When Congress passed its spending bill in December, we rated fiscal hawks as one of the deal's losers, because the deal increased government spending by some $30 billion.

Now Republican congressional leaders want to start negotiations for the 2017 budget at that same level. And that has a significant number of House conservatives — many of whom didn't vote for the giant spending bill in the first place —  on the defensive. Their soon-to-be outrage is setting the stage for a fight between conservatives and House Speaker Paul D. Ryan (R-Wis.) that, unfortunately for Ryan, has been a long time coming. It is also reminiscent of pretty much every other fight in recent years between House conservatives and the establishment. And look how that turned out for the last speaker.

Making things even more precarious for Ryan is this: For the first time in his short career as speaker, the training wheels are off. He's got to figure out how to win over conservatives without Democrats' help or being able to blame former speaker John Boehner for putting him in a bind. If he fails, the biggest priority for him of 2016 — passing a budget and then all 12 regular appropriations bills that are due every year, instead lumping all of them into one package at the last minute — could go down in flames as well.

Ryan's struggle is two-fold. First, he's got to walk a careful tightrope with about 30 or 40 conservatives. The likeliest scenario is he forges ahead with a deal they don't agree on while trying not to burn too much of the political capital he's worked hard to cultivate with the group.

But there are signs that the goodwill that has marked his first few months could be cracking in this burgeoning budget drama. Listen to House Freedom Caucus member Rep. Mick Mulvaney (R-S.C.): “If we don’t do something dramatically different, we’re going to end up with the same result," he told Politico. "That’s not good for anybody —  most specifically, Mr. Ryan.”

Given how Boehner (R-Ohio) left Congress this fall — resigning after the Freedom Caucus threatened to remove him —  it's hard not to read Mulvaney's comment as a thinly veiled threat that Ryan could end up in the same boat.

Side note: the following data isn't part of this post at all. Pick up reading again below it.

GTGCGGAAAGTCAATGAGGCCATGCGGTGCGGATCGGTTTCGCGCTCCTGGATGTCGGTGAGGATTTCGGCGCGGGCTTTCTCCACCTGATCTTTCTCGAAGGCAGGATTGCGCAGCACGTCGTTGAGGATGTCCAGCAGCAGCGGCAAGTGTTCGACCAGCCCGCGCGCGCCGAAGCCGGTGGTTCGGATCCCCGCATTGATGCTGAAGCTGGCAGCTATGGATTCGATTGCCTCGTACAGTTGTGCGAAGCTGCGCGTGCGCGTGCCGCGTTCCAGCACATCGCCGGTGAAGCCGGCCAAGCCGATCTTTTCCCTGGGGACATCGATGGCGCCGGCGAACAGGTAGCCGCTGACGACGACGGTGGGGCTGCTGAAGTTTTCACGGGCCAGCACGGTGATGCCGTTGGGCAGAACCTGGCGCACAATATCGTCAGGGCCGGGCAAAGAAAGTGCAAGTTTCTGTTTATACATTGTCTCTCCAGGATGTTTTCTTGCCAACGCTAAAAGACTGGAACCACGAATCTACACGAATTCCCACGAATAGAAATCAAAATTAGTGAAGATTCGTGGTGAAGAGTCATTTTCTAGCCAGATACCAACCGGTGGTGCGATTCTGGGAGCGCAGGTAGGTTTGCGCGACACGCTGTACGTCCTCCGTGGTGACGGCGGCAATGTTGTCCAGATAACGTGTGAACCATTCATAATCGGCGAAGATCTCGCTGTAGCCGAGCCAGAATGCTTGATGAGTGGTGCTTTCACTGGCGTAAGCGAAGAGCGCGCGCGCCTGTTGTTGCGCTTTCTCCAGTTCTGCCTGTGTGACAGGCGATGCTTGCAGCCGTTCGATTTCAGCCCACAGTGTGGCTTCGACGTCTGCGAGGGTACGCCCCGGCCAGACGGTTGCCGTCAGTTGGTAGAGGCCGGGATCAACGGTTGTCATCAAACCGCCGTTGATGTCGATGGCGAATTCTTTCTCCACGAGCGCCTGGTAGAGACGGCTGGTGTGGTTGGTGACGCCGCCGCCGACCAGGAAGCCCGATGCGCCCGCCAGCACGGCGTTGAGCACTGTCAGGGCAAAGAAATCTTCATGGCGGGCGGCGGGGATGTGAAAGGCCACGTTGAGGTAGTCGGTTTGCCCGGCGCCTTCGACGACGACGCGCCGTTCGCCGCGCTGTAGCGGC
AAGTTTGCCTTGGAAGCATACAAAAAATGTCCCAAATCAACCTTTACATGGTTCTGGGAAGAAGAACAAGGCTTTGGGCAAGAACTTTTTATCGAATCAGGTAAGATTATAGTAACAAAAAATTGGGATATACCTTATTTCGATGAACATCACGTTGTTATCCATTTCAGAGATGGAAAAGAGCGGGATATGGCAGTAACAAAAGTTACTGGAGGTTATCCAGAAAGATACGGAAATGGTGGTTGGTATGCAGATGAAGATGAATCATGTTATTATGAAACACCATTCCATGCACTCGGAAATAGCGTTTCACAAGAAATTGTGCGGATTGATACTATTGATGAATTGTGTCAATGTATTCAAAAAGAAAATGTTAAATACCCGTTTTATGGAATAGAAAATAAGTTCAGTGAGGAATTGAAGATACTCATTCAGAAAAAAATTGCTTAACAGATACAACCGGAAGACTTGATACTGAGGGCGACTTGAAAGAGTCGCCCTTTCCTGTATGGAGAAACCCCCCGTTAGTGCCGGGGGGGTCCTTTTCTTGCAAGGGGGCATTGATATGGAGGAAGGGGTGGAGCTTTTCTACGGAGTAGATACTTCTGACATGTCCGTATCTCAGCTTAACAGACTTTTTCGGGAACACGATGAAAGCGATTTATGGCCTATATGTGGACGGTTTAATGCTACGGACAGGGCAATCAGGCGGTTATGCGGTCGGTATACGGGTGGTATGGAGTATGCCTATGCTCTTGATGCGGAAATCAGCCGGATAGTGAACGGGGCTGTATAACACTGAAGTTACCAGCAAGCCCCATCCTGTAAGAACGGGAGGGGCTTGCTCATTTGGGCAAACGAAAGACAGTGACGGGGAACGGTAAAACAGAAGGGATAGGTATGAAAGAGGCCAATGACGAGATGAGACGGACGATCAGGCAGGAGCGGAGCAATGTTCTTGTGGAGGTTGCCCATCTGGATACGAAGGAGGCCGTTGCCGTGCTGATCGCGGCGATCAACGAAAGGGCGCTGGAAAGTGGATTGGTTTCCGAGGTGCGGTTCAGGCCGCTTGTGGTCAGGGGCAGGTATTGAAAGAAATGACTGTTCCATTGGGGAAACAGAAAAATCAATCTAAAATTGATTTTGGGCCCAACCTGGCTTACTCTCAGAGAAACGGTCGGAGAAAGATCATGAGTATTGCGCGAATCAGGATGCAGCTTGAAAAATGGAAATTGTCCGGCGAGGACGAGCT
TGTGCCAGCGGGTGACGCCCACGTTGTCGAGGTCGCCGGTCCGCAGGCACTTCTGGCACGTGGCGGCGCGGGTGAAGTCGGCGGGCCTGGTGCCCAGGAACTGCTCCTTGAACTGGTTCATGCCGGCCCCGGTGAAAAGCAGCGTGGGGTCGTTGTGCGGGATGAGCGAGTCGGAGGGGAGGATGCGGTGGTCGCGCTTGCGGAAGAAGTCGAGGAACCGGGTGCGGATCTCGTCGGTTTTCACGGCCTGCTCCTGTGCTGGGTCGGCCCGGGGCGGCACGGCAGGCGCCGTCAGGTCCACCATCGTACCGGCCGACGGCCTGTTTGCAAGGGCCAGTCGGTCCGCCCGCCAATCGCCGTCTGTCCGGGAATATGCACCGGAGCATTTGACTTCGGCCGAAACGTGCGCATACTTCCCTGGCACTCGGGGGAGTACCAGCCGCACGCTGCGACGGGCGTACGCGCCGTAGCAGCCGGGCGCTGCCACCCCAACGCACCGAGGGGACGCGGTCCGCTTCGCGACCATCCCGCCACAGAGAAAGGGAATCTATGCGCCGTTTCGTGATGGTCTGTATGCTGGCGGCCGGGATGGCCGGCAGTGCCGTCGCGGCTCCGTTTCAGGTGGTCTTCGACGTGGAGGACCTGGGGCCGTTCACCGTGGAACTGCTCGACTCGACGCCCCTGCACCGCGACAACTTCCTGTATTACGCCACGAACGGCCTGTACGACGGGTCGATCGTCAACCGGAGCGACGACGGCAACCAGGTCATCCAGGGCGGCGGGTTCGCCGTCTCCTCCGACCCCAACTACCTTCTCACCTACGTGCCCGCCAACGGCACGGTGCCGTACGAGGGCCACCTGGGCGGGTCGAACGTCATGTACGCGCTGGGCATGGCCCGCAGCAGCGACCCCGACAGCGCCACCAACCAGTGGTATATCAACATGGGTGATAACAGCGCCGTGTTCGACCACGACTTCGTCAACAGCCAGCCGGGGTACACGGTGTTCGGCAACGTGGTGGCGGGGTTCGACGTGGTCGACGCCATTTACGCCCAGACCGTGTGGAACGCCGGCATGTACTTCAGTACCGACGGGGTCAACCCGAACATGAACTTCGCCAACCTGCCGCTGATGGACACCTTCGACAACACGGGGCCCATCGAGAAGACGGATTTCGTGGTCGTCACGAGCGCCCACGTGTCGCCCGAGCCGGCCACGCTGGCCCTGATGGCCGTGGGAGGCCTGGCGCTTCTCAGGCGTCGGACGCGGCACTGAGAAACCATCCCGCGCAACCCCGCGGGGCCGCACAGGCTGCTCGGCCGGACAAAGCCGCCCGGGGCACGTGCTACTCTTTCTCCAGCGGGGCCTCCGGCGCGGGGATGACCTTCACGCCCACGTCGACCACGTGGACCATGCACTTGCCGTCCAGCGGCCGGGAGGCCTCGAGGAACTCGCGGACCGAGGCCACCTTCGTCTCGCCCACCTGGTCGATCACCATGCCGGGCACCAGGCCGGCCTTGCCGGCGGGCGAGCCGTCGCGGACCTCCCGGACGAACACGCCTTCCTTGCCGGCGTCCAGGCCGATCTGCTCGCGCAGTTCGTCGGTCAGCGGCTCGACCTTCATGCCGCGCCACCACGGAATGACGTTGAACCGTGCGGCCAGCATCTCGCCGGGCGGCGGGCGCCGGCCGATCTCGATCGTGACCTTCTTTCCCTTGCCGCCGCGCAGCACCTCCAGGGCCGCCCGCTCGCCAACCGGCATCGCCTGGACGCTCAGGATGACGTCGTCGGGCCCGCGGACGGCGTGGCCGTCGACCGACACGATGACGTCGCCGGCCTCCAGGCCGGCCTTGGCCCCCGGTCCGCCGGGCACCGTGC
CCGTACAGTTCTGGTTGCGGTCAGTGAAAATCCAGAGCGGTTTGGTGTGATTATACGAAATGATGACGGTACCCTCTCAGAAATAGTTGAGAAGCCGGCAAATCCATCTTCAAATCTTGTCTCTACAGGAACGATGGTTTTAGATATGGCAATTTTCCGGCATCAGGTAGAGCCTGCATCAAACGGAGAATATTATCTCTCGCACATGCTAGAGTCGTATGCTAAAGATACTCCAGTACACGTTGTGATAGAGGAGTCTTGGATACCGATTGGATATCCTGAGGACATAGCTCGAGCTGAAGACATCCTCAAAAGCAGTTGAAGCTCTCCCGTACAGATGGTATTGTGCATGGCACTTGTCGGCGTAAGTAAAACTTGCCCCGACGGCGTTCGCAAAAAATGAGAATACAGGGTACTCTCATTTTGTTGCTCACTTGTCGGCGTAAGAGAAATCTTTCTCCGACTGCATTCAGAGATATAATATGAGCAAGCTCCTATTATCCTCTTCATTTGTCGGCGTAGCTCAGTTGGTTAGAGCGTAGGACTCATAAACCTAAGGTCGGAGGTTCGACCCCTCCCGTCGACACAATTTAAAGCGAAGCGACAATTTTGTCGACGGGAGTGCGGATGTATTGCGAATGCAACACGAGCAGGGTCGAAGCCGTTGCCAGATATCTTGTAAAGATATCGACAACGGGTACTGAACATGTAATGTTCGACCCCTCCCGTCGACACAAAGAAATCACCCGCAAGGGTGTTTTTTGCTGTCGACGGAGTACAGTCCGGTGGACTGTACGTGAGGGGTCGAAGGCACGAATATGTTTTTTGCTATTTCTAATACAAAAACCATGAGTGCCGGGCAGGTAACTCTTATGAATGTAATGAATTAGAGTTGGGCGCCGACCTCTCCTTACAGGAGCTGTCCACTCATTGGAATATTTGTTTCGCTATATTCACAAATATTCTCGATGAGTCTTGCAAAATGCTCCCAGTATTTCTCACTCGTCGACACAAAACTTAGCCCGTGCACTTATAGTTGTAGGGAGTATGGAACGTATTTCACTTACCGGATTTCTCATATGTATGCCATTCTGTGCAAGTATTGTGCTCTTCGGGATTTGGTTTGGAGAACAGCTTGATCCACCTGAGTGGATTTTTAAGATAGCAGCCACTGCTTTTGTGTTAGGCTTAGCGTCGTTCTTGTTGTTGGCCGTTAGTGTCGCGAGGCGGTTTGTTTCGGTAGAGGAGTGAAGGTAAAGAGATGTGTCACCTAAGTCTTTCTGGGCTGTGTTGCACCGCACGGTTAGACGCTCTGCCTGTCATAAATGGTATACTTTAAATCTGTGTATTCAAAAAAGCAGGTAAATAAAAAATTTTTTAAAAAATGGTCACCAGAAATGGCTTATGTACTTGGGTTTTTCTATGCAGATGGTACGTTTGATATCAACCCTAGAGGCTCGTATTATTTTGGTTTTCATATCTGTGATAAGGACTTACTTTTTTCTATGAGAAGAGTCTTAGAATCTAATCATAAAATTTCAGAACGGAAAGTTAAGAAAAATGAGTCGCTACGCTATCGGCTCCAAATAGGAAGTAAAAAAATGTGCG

The second problem is perhaps more troublesome for Ryan: If he loses his fight with conservatives, he won't have Democrats to fall back on this time.

Budgets are inherently political documents. President Obama introduced his to Congress on Tuesday. The $4 trillion proposal includes investing billions of dollars in clean energy and taxing big banks and the wealthy. It's also dead on arrival in the GOP Congress.

"This isn’t even a budget so much as it is a progressive manual for growing the federal government at the expense of hardworking Americans,” Ryan said Tuesday.

Republicans, who control both chambers, are considering an equally partisan budget. Ryan has said he wants to spend much of 2016 proposing contrasts to Obama and Democrats. When he was the head of the committee that crafted these budgets, his idea to make Medicare a voucher system was so politically dicey that Democrats put Ryan's budget in attack ads across the country.

Whatever budget Republican leaders come up with this time may not be as big of a lightning rod. But it will most certainly alienate Democrats, a group of lawmakers who came to Ryan's rescue last time Congress voted on a budget. Just 79 Republicans voted yes on the October budget deal that laid the framework for December's spending bill. Democrats carried the rest of the load to get to 218 yes votes and pass it.

This time around, Ryan can only afford to lose 28 House Republicans. The budget hasn't even been submitted yet, and already it looks like it's going to be close.

Ryan has proven adept at keeping the peace between conservatives and the rest of the party so far. But how many votes he gets for the Republican budget will probably depend less on his peace-making/negotiating skills and more on whether conservatives are willing to compromise.

If they do decide to put down their arms for him, it would be a first.